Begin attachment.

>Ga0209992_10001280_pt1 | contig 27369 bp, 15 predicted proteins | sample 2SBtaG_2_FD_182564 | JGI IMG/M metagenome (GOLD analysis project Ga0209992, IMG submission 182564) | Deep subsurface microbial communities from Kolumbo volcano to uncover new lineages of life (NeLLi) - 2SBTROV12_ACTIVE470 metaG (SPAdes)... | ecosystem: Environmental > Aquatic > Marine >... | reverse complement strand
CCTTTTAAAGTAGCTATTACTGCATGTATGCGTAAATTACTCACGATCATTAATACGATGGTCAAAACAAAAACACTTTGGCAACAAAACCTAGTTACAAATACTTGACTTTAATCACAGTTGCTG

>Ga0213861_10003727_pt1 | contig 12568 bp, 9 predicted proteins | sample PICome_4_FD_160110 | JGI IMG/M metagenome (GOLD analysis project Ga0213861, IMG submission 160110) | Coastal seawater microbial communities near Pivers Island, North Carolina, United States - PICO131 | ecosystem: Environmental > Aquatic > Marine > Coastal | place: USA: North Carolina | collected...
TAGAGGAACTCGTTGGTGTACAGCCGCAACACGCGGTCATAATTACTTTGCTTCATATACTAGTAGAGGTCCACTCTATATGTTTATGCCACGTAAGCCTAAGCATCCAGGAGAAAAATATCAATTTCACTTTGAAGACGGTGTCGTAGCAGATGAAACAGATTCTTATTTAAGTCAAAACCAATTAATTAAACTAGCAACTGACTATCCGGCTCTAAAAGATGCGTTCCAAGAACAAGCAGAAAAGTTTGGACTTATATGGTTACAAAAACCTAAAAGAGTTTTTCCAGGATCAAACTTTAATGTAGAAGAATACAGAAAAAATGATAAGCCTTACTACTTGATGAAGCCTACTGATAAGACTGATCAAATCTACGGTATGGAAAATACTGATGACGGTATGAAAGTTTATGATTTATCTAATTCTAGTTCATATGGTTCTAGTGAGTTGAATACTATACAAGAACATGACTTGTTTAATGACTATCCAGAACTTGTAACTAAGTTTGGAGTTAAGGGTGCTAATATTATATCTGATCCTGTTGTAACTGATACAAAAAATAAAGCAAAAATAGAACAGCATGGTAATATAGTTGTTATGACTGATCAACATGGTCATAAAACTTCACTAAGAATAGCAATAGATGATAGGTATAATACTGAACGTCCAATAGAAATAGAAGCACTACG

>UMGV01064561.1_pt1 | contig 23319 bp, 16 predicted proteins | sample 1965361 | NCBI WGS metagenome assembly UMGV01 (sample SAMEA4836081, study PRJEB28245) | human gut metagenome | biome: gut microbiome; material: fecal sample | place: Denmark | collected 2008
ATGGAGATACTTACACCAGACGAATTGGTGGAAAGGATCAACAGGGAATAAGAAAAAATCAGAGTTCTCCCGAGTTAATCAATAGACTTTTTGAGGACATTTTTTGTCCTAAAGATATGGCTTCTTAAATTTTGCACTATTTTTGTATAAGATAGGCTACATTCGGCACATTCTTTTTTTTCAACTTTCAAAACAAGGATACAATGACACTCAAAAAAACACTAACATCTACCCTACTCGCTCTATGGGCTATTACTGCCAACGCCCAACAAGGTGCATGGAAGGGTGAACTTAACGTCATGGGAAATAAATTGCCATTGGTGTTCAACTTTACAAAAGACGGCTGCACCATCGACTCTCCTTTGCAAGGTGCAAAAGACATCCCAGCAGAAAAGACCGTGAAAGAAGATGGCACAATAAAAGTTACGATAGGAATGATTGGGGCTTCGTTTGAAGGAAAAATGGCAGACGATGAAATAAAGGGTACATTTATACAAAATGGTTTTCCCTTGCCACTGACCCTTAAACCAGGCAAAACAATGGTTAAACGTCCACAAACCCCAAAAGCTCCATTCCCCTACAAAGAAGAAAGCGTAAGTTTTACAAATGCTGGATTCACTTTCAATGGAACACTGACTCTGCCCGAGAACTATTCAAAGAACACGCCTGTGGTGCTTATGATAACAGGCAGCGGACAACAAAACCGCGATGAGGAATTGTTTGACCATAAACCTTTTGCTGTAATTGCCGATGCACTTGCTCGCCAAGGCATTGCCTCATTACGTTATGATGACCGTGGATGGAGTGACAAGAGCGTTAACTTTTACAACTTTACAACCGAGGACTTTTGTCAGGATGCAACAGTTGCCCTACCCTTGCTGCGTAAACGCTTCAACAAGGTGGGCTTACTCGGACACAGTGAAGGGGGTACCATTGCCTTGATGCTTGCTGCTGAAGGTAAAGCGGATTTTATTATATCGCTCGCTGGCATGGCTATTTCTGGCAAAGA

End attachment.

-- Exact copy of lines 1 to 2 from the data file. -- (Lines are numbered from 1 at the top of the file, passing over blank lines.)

>Ga0209992_10001280_pt1 | contig 27369 bp, 15 predicted proteins | sample 2SBtaG_2_FD_182564 | JGI IMG/M metagenome (GOLD analysis project Ga0209992, IMG submission 182564) | Deep subsurface microbial communities from Kolumbo volcano to uncover new lineages of life (NeLLi) - 2SBTROV12_ACTIVE470 metaG (SPAdes)... | ecosystem: Environmental > Aquatic > Marine >... | reverse complement strand
CCTTTTAAAGTAGCTATTACTGCATGTATGCGTAAATTACTCACGATCATTAATACGATGGTCAAAACAAAAACACTTTGGCAACAAAACCTAGTTACAAATACTTGACTTTAATCACAGTTGCTG